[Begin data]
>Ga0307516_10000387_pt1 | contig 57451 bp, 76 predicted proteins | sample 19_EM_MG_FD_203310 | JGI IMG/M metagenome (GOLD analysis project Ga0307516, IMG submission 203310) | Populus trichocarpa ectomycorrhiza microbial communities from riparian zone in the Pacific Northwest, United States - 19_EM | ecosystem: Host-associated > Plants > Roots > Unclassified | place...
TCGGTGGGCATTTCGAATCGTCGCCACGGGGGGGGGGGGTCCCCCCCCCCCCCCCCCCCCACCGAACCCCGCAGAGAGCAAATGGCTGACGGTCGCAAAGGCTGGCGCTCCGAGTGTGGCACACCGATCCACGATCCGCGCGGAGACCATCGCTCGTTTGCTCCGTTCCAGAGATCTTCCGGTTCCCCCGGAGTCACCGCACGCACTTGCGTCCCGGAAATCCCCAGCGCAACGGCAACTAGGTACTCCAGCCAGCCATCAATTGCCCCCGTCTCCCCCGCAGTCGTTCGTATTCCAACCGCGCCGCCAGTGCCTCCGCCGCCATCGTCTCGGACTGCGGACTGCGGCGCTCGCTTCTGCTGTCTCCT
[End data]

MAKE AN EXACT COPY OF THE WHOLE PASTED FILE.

>Ga0307516_10000387_pt1 | contig 57451 bp, 76 predicted proteins | sample 19_EM_MG_FD_203310 | JGI IMG/M metagenome (GOLD analysis project Ga0307516, IMG submission 203310) | Populus trichocarpa ectomycorrhiza microbial communities from riparian zone in the Pacific Northwest, United States - 19_EM | ecosystem: Host-associated > Plants > Roots > Unclassified | place...
TCGGTGGGCATTTCGAATCGTCGCCACGGGGGGGGGGGGTCCCCCCCCCCCCCCCCCCCCACCGAACCCCGCAGAGAGCAAATGGCTGACGGTCGCAAAGGCTGGCGCTCCGAGTGTGGCACACCGATCCACGATCCGCGCGGAGACCATCGCTCGTTTGCTCCGTTCCAGAGATCTTCCGGTTCCCCCGGAGTCACCGCACGCACTTGCGTCCCGGAAATCCCCAGCGCAACGGCAACTAGGTACTCCAGCCAGCCATCAATTGCCCCCGTCTCCCCCGCAGTCGTTCGTATTCCAACCGCGCCGCCAGTGCCTCCGCCGCCATCGTCTCGGACTGCGGACTGCGGCGCTCGCTTCTGCTGTCTCCT